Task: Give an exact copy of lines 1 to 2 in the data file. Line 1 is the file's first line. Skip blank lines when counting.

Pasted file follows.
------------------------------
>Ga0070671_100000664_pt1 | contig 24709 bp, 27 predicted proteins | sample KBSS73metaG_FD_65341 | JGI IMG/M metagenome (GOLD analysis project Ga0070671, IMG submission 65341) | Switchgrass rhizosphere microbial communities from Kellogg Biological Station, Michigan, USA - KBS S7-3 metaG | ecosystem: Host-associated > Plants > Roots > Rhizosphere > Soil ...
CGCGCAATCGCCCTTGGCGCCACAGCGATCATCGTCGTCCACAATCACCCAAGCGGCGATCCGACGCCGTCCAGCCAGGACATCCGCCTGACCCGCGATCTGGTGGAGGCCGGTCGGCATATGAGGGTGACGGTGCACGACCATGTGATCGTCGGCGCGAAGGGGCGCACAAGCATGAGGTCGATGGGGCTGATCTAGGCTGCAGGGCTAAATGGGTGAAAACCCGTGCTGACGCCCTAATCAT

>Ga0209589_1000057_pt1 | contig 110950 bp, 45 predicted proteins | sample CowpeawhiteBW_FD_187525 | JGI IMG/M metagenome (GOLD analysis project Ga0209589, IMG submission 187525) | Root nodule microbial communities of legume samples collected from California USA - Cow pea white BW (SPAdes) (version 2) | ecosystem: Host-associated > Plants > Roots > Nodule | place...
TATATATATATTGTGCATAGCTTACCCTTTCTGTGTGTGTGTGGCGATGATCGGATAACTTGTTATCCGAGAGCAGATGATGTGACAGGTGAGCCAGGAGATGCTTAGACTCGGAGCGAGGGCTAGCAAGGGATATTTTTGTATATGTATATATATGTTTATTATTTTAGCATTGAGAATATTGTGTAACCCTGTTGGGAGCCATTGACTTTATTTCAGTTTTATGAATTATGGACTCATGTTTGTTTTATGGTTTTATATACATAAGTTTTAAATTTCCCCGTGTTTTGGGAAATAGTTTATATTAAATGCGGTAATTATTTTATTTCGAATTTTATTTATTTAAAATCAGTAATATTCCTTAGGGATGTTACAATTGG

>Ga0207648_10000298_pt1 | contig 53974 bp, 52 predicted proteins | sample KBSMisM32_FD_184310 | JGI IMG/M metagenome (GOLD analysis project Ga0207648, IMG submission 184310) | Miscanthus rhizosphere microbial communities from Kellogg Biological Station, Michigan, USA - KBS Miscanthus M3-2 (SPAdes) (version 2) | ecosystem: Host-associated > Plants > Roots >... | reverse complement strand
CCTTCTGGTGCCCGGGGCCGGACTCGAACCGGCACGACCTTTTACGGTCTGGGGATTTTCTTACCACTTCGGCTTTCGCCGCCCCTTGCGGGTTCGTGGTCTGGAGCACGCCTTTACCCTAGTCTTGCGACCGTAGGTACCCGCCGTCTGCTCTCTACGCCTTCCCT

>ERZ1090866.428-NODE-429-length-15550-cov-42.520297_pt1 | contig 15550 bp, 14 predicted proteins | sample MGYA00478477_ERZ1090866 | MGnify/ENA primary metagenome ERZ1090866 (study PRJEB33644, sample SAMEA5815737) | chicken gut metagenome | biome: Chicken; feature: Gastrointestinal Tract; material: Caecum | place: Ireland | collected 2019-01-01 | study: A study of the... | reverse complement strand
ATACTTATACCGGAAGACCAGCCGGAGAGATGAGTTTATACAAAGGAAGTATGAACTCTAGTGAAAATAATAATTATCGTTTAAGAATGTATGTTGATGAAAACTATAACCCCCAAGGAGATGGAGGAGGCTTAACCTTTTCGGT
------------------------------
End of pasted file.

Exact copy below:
>Ga0070671_100000664_pt1 | contig 24709 bp, 27 predicted proteins | sample KBSS73metaG_FD_65341 | JGI IMG/M metagenome (GOLD analysis project Ga0070671, IMG submission 65341) | Switchgrass rhizosphere microbial communities from Kellogg Biological Station, Michigan, USA - KBS S7-3 metaG | ecosystem: Host-associated > Plants > Roots > Rhizosphere > Soil ...
CGCGCAATCGCCCTTGGCGCCACAGCGATCATCGTCGTCCACAATCACCCAAGCGGCGATCCGACGCCGTCCAGCCAGGACATCCGCCTGACCCGCGATCTGGTGGAGGCCGGTCGGCATATGAGGGTGACGGTGCACGACCATGTGATCGTCGGCGCGAAGGGGCGCACAAGCATGAGGTCGATGGGGCTGATCTAGGCTGCAGGGCTAAATGGGTGAAAACCCGTGCTGACGCCCTAATCAT